It is also a challenge in a franchise like Myst where there is a loyal following of fans who expect things a certain way. With Uru I was able to depart from the Myst style a bit and take off in a different direction. At that time there were a lot of people who said it should have been Robin (Miller)’s music, and I understand where they’re coming from, that’s fine. But change happens. It has evolved to become a different story and different game. Change can be good if you have an open mind.
CDM: Can you tell us a bit more about the projects you’re working on now or have recently completed?
TL: Well, the Myst V soundtrack is coming – the CD’s should be in soon. We’re planning on releasing it right alongside the game. I think we have a press release coming out next week. There’s about 50 minutes of music on there.
There are a lot of new projects I’m working on now as well. For example, I’m working with Valve doing some sound design for their episodic content for Half Life. I just finished working on NBA 2006 doing some mixing in San Diego. Unfortunately, I can’t say much about other projects. It is frustrating as the industry really likes to keep things under wraps and so I’m under NDA. I also just did some trumpet recording for another American Experience documentary about the Vietnam War airing on PBS in October.
CDM: In the days of yore, being a musician and getting your music recorded and produced was extremely difficult. These days, digital music has become such a commodity because the cost of entry is so low. With the glut of available software and hardware, and the sheer volume of music being created these days, what advice can you offer aspiring musicians and composers in creating a unique voice or memorable impression on their listener?
TL: I get a lot of demos from people wanting to work on a Myst game or work for Cyan and I’ll tell you that 99% of the demos I get sound the same. They’re not bad, but I can’t tell one from another. Here’s another guy trying to be John Williams or here’s another guy trying to be Hans Zimmer. I try to listen to a lot of stuff and I don’t hear much that is unique out there. Not to say that these are bad composers at all, but there are a lot of mimics out there. That’s another reason I like Thomas Newman – because he’s cutting edge and pushing the envelope.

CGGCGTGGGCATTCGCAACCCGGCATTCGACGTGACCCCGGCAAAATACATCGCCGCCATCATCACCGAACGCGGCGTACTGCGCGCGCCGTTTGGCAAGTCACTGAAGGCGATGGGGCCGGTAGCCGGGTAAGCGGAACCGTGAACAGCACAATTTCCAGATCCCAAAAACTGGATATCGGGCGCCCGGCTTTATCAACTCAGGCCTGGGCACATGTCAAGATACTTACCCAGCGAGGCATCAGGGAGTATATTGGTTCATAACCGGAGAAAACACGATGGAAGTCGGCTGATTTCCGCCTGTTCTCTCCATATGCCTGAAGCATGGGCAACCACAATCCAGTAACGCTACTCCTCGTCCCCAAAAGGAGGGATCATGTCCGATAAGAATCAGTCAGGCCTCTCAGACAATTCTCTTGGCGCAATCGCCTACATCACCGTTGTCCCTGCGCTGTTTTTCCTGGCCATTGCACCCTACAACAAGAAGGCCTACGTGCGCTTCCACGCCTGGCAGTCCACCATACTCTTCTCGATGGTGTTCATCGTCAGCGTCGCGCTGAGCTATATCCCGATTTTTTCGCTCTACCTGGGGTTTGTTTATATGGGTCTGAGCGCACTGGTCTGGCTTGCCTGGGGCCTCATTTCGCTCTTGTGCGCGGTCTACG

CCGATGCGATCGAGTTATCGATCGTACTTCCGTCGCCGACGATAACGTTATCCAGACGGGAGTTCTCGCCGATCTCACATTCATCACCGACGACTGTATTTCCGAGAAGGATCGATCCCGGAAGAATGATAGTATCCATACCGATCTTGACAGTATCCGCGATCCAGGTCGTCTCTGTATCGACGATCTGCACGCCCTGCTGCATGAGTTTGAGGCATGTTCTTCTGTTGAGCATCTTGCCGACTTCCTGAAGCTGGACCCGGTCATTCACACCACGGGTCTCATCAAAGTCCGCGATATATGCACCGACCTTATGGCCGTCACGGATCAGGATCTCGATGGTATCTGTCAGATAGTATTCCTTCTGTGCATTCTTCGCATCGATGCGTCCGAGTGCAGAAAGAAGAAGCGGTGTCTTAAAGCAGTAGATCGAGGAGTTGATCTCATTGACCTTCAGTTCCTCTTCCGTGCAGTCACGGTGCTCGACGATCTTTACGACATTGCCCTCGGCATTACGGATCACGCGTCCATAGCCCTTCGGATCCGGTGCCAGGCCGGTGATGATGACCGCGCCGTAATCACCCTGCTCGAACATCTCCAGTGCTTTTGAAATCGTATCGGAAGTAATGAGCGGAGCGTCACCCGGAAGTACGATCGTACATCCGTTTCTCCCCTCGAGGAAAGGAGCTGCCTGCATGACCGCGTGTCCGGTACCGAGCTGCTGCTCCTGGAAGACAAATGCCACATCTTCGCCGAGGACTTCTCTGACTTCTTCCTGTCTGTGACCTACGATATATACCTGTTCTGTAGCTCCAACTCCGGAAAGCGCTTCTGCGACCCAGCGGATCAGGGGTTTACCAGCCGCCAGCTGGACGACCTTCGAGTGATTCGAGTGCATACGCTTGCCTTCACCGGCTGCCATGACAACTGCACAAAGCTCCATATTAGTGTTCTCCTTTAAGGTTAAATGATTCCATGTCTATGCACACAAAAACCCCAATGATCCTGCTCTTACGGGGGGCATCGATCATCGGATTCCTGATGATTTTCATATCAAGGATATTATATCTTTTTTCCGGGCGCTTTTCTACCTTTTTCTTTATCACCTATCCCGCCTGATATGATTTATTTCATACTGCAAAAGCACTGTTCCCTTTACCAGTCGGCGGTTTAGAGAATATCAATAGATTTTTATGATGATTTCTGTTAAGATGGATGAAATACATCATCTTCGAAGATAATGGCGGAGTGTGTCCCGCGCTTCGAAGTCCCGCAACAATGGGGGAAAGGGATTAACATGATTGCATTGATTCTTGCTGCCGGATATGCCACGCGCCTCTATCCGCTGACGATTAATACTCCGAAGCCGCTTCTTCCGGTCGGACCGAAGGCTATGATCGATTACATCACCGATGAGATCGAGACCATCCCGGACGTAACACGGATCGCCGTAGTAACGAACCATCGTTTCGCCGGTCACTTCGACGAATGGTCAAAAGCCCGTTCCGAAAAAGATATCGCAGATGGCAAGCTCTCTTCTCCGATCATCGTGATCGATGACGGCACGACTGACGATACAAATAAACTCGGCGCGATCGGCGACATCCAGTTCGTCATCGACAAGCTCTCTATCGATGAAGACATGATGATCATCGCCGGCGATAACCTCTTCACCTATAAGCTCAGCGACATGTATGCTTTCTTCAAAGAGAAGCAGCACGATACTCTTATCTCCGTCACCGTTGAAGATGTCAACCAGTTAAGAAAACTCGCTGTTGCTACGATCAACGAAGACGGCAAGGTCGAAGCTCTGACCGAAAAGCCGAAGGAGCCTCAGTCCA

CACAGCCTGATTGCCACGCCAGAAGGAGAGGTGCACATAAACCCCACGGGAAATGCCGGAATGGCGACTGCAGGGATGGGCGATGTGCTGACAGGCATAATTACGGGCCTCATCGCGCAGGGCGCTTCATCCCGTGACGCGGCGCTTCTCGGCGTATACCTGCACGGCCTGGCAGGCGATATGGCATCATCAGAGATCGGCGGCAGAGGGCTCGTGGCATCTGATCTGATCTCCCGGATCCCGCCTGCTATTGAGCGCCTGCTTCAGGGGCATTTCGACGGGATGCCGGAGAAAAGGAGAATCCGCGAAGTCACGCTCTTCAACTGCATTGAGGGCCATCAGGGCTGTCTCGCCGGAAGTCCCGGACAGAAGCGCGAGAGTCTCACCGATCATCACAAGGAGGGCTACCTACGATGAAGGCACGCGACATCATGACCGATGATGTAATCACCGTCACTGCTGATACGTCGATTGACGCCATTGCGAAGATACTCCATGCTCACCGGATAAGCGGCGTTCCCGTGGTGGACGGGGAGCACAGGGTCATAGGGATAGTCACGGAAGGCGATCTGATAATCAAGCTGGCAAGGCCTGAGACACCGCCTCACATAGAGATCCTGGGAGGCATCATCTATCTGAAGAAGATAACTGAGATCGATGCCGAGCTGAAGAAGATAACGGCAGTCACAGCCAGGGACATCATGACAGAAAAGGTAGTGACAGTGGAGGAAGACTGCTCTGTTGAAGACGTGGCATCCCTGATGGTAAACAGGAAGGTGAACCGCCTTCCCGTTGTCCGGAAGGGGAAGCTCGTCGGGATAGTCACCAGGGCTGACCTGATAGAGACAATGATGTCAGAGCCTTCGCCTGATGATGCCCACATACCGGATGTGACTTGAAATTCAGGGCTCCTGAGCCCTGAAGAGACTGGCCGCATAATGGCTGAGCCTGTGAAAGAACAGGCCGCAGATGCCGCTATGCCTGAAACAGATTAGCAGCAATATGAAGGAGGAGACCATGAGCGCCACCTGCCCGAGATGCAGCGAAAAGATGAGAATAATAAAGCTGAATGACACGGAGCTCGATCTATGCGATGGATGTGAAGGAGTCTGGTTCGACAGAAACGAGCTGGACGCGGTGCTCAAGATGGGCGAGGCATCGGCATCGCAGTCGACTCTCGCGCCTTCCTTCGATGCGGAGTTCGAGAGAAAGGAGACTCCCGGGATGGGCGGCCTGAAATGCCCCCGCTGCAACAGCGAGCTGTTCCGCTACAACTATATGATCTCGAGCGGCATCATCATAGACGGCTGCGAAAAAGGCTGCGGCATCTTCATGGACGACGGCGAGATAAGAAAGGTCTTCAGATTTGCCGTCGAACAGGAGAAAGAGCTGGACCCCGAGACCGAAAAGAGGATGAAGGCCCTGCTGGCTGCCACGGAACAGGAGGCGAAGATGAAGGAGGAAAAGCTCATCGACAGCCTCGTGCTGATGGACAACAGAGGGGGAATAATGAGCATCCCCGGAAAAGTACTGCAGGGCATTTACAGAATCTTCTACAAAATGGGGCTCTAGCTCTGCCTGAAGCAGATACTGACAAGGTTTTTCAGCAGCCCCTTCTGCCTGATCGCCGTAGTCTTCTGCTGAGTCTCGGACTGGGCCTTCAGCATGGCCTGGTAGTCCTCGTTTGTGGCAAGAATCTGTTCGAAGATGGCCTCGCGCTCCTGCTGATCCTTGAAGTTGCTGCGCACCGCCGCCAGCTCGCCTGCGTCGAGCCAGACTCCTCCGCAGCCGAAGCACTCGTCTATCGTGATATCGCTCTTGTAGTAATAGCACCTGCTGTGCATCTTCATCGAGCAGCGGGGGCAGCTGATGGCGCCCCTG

I don’t know if I’ve been successful in being unique myself, but I know I compose differently because of my background. I’m not a great orchestral composer and I don’t think about rules as much. I listen subliminally and pick up a certain orchestration or rhythm, but I don’t break apart scores and emulate like that.
What I try to do is start with what I feel comfortable with – a chord change, rhythm or melody. And I’ve even tried to change that to get a different perspective on writing. You have to try to think outside of yourself. You shouldn’t always do things the same way using one process that works for you. Try to stretch and change the actual process each time.
That’s why I love freelance stuff. For example, I’ve been doing everything from recording sessions for films to playing live in the studio band for the Survivor Palau Finale. I’ve also been doing sound design and music for various games from shooters to kids games like The Incredibles, Rugrats, and Clifford The Big Red Dog. It’s nice to have a fresh perspective. If you continue with a certain series of music, like Myst for example – I’ve been working in the Myst franchise for around 10 years– you have to try and keep a fresh perspective from somewhere else.
My advice would be – experience a lot of different styles and venues to keep your own perspective fresh. The way you do it, what you do and what you listen to. John Williams is great, don’t get me wrong, but there is a certain Hollywood formula that directors and even some game companies are skittish in breaking out of. But I think we have more possibilities with games because the industry is young and really still trying to finding it’s own groove.
CDM: Thanks very much for your time, Tim – we really appreciate it. Best wishes!